The Triumph of Faith in John Murdo
"Rejoice with those who rejoice, and weep with those who weep (Romans 12:15). To ease another’s burden, help carry it."
by David Cassells
I have a tale to tell and, despite embarrassed reticence, I have the permission of its subjects to tell it.
Every time I open my wallet I think of Murdo John. Not that I owe him money! It’s just that my wallet has a pocket with a plastic see-through front. It allows me to see a small piece of paper with some typewritten words: "Rejoice with those who rejoice, and weep with those who weep (Romans 12:15). To ease another’s burden, help carry it." That piece of paper is precious to me, for two reasons. One, because of what it says, and two, because of the person who gave it to me.
Murdo John suffers from multiple sclerosis. As you may already know, multiple sclerosis is a chronic, often disabling disease of the central nervous system. Symptoms may be mild, such as numbness in the limbs, or severe paralysis or loss of vision. For Murdo John it means sitting every day, hour after hour, in a chair in his living room. His ability to control his limbs is seriously restricted, and speaking is very difficult. To the best of my knowledge this has been the case for around 25 years now, and it is progressive. That positive sounding word, progressive, merely means that it is getting worse. But Murdo John and his devoted wife, Mary Anne, refuse to be daunted. I am sure they have their down moments, but they are not for public consumption. For every visitor the home has a welcoming and encouraging atmosphere, an atmosphere which is the fruit of a strong faith in Christ and an over-riding desire to please God – even in adversity. Perhaps better to say, especially in adversity?
In such circumstances opportunities to do anything for the cause of the kingdom of Christ are impossible. Or are they? Not for Murdo John. That piece of paper is one of hundreds produced every year. Just a typewritten verse and a motto based on the text. I don’t need to describe how arduous the task of producing these can be. But everyone who comes into the home is allowed to rummage in the box and take one away. To be honest, I have broken the rules. Strictly speaking, so the rules say, I should have passed it on to someone else. But with Murdo John’s permission I have kept this one. Just to remind me of him and Mary Anne. When he is able, Murdo John types a text together with a few appropriate words, and this is one aspect of his Christian service. He refuses to be disheartened and simply wants to serve others to the glory of Christ.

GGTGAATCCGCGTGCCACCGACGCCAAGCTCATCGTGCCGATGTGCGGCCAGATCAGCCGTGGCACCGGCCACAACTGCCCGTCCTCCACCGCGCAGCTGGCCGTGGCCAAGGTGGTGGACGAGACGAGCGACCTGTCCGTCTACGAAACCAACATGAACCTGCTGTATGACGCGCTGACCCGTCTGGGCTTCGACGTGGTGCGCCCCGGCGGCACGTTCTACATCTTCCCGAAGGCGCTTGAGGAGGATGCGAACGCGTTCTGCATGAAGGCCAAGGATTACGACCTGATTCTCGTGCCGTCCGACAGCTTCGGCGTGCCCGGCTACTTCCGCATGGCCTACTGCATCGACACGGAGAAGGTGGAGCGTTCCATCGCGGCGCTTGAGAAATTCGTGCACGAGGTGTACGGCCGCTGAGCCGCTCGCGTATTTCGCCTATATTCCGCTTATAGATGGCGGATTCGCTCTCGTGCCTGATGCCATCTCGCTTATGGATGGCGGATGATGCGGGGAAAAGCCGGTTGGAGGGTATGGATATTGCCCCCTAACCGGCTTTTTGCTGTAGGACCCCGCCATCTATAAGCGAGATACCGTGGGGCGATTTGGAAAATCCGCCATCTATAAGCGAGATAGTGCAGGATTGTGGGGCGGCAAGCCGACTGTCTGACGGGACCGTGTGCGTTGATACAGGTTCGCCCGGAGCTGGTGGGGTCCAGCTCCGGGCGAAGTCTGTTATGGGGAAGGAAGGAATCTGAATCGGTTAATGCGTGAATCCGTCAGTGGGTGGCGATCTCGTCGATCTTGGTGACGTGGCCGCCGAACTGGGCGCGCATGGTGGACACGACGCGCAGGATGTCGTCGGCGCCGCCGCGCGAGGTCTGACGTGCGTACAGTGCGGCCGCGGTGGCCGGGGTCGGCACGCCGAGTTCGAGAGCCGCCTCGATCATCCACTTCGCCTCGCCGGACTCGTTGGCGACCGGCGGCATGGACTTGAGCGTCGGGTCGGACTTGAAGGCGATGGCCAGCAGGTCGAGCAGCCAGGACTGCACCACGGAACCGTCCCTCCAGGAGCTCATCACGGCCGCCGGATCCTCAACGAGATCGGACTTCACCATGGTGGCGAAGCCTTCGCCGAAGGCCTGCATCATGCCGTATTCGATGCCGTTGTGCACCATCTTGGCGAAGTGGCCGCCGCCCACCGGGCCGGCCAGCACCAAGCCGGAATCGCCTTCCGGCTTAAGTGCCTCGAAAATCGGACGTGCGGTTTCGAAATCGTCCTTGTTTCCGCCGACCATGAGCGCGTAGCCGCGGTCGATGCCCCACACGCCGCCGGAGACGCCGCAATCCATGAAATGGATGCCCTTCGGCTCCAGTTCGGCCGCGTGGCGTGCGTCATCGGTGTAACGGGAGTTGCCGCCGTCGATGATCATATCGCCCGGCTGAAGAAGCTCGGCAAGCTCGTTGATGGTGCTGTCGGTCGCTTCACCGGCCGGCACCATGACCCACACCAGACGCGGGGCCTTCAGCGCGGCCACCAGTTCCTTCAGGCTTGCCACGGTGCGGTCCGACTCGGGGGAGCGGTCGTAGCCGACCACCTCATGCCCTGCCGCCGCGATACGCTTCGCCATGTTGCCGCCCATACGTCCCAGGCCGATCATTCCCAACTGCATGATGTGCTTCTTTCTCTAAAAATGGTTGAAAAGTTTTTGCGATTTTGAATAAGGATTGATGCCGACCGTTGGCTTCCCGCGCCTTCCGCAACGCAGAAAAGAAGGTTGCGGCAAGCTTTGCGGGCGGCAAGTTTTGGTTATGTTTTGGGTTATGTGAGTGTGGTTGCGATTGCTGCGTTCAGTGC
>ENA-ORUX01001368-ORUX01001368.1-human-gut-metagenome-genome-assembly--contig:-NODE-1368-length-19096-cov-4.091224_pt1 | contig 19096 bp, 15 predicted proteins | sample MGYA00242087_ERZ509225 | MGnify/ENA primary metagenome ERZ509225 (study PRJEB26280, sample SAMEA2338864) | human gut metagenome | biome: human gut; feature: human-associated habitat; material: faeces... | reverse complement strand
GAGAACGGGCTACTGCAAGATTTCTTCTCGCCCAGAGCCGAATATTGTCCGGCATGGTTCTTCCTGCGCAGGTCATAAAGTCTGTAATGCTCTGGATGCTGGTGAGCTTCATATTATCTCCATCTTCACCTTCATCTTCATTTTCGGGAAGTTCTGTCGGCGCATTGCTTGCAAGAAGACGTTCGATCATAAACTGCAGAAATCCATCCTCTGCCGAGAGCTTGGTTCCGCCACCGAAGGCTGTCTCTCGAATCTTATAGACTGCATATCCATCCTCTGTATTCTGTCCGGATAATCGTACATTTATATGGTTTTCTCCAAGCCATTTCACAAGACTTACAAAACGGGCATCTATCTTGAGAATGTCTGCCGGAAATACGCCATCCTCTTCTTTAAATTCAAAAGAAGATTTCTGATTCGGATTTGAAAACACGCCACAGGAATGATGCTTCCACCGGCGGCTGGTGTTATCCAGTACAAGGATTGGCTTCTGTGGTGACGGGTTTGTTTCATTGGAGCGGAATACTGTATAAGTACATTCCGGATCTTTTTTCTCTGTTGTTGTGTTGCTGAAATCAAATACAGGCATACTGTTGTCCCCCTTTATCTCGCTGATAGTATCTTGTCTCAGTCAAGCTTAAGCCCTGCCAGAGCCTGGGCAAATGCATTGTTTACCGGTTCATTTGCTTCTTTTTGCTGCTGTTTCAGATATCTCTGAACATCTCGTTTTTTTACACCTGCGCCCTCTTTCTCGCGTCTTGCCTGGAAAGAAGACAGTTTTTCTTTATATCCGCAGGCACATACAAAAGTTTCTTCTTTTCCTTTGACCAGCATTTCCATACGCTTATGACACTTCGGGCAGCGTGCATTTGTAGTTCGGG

The text and motto that I received are precious also because of what they say. That piece of paper carries its own challenge and, at the same time, says something about the man who typed it. You see, Murdo John has another ministry. Prayer. He has an enthusiastic interest in the cause of evangelism, and so he prays. He prays intelligently and sincerely for those who labour for the Lord in ways that he cannot. In so doing, in accordance with that motto and despite all his disability, he is carrying the burdens of others, and thereby he eases those burdens. Stimulating and feeding prayer is one of the core aspects of the work of the European Missionary Fellowship. My little memento, carried with me wherever I go, is a constant lesson about the spirit in which that praying ought to be undertaken.
My tale is told, but here is a question in closing, what can a house-bound man suffering from MS and his wife in Stornoway do for the Lord? As Christians we often use a phrase, ‘only eternity will tell’.
VISION OF EUROPE, OCT. – DEC. 2002, EMF, 6 CODICOTE ROAD, WELWYN, AL 6 9NB
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